For years veterinarians have used steroids to treat pet allergies. We put on our detective caps to try to figure out if the allergy is from fleas, from food, or due to atopy (aka hay fever). We eliminate any possible source of allergies. We treat the treatable. We use flea meds. We try antihistamines. We institute bathing regimes. We add in omega-3 fatty acids. And we might even try elimination diets or test the pet for specific allergic triggers like grasses and pollens and such. Nonetheless, when a flare up occurs we typically reached for steroids when we need a “rescue” medication.

A vet would really need to be in a tough spot to give steroids to a diabetic dog or cat. Steroids are notorious for causing insulin resistance. I’d rather walk through a snake pit than give steroids to a diabetic pet. Well, that’s a touch dramatic, but you get my point. Luckily there aren’t too many snake pits in my neighborhood!

Thankfully, we now have two rescue drugs for allergy flare ups! Zoetis initially launched Apoquel 2 years ago but then it went on back order. It was so eagerly anticipated that the company couldn’t keep up on production. Little vet clinics like mine didn’t actually get the drug until last year. Even now, I’m only allotted 2 bottles of 2 of the sizes each month. I still only have a handful of pets on the drug because it would be just plain mean to start a pet on the drug then run out! I initially told my clients who got it from not to tell my other clients that they got it from me since I had such a limited supply. I reserved it for only my itchiest patients!

Pets who respond usually respond quickly if it is going to work. It has peak plasma concentrations in an hour. Several of my clients with itchy pets have told me it is a “miracle” drug! And yet I have one patient that didn’t seem affected by it at all. If it doesn’t work, we should double check that there isn’t a complicating factor like an infection or parasites such as fleas or mites. Apoquel works for allergic dermatitis but it won’t fix an infection! It’s not a guaranteed fix either. You just don’t know unless you try. One of my clients who calls it a miracle drug has been battling her senior boxer’s allergies for most of the dog’s life.

What are the other potential side effects? Well, it’s immunosuppressive. Alas, the immunosuppression is what we are after for allergies. After all, an allergy is hypersensitivity to something. We don’t want the pet’s immune system to overreact and cause itchy skin or respiratory issues. And yet, we can’t just suppress the immune response to just that one trigger. Using an immunosuppressive drug is a double edged sword! So, if your pet has a serious infection we might not choose Apoquel. There is also fear that it could exacerbate some types of cancer. And, it can definitely cause tummy upset. The manufacturer of Apoquel warns higher risk of pneumonia and demodex for pets taking is med. If your pet has side effects, the good news is that the half-life is 4 hours and it will essentially be out of the body in 24 hours.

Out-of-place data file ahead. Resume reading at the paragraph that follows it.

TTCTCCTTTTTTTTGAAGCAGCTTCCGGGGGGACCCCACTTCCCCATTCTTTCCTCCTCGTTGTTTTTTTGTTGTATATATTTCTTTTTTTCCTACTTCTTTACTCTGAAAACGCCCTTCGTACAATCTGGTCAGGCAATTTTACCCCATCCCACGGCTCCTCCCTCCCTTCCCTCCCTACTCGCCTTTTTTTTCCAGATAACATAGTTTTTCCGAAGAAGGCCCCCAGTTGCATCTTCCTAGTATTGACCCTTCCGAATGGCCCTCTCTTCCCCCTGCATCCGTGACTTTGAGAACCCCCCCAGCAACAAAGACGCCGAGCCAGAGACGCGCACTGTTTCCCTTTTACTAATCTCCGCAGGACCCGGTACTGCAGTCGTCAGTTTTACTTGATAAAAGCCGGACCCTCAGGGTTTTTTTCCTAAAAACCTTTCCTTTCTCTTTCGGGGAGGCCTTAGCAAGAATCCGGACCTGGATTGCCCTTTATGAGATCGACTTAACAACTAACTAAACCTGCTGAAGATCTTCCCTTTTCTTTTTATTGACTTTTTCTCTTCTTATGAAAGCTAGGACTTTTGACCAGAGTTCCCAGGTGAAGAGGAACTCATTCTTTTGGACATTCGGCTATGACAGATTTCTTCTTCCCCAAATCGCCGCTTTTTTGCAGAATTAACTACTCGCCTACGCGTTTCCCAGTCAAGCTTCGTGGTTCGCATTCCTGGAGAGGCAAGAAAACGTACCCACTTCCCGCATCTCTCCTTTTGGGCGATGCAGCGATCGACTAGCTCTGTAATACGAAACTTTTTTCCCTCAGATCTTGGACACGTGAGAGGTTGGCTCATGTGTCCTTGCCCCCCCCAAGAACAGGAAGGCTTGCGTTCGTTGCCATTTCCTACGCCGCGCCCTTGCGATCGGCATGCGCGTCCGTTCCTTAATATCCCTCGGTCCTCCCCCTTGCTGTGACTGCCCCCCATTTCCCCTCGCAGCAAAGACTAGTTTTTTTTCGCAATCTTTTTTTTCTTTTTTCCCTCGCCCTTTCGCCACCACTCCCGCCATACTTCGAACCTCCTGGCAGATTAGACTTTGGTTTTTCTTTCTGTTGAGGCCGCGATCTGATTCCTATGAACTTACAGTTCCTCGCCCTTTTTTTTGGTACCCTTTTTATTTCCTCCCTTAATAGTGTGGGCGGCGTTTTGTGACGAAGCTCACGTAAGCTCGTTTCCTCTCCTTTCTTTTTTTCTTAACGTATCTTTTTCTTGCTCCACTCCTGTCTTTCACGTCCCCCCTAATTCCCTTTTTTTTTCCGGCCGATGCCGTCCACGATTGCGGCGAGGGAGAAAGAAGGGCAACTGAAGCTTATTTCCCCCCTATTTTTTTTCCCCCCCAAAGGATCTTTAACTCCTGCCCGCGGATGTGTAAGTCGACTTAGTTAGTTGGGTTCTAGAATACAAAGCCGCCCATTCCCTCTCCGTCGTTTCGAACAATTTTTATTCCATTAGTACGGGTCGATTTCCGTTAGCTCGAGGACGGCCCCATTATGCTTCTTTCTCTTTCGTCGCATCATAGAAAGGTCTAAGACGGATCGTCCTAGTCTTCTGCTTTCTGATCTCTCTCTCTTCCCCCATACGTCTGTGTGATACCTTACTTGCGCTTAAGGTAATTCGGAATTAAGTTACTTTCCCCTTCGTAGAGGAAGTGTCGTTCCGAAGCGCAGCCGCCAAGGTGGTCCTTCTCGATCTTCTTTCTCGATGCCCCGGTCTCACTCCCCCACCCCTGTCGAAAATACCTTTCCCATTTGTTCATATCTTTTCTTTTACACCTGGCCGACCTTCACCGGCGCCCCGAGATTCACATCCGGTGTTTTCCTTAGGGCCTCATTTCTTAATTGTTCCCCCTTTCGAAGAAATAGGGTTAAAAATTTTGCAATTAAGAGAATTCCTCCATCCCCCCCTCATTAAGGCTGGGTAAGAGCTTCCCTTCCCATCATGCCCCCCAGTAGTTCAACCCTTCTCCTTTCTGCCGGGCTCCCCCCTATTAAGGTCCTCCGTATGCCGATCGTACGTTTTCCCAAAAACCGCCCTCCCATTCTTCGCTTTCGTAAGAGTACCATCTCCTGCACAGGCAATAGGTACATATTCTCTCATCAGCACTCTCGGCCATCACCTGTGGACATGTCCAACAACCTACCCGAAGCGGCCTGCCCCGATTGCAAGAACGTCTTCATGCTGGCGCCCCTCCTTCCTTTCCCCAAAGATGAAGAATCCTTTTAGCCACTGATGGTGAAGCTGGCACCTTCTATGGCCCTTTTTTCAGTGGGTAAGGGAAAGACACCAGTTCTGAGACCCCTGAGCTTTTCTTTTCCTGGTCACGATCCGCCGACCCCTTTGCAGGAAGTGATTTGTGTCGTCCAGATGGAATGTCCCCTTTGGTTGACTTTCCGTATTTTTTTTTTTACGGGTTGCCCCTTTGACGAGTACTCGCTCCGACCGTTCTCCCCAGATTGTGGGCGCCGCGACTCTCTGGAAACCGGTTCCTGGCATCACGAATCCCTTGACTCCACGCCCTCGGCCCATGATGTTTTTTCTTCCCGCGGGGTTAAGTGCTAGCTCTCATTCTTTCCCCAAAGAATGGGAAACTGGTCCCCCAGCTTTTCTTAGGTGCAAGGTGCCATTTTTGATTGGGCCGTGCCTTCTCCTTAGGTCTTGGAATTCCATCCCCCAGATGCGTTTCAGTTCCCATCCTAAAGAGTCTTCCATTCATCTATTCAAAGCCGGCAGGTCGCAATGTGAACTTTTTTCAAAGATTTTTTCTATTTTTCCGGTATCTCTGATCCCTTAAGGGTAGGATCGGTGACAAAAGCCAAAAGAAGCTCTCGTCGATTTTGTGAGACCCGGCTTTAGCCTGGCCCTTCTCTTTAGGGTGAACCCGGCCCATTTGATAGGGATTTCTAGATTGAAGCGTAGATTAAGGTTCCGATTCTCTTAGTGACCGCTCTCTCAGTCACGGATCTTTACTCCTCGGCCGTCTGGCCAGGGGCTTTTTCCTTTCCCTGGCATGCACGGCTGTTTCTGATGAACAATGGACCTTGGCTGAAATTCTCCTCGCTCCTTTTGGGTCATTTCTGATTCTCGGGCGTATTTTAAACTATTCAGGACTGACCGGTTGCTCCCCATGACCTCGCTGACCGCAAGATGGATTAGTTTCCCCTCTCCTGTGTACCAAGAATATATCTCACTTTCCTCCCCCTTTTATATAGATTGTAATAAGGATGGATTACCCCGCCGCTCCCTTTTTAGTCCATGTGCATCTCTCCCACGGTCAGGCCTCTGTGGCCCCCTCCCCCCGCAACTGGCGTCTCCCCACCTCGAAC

Let’s chat a bit more about its immunosuppressive qualities. You can expect a higher risk of urinary tract infections for a diabetic pet in general due to sugar in the urine. (Bacteria find sugary pee a cozy place grow.) Add in an immunosuppressive drug and the risk obviously increases.

Wash your hands after handling Apoquel. This just makes sense. Don’t be afraid of handling the pill, but wash your hands afterwards so you don’t potentially touch your mouth or face and possibly absorb some of it yourself.

There is still a lot to be learned about Apoquel. Have you ever been watching television and seen a commercial asking if you or a loved one suffered ill effects from a certain medication? Obviously some medications pass FDA approval and only later other side effects are revealed when the med is used on a larger population of patients. Nonetheless, I’d rather use Apoquel than a steroid to alleviate the itch of a diabetic pet.

What about cats? As a cat lady I’m often irked that drug companies don’t often get FDA approval for kitty cats. It’s about the buck. I get it. Nonetheless, I am thrilled when a drug company shells out the clams to get FDA approval for our feline friends. As a vet who has been around a long time, I’m usually happy to opt for a generic medication for my patients, but when a pharmaceutical company spends time and money to run studies on our feline friends, I do my best to support the product. Apoquel is not currently FDA approved for cats, and there is minimal data for its use in cats. I personally haven’t used it on a cat to date, but I don’t give up hope that the company invests in research so that it may be FDA approved in cats in the future.

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NOTE: Consult your veterinarian first to make sure my recommendations fit your pets special health needs.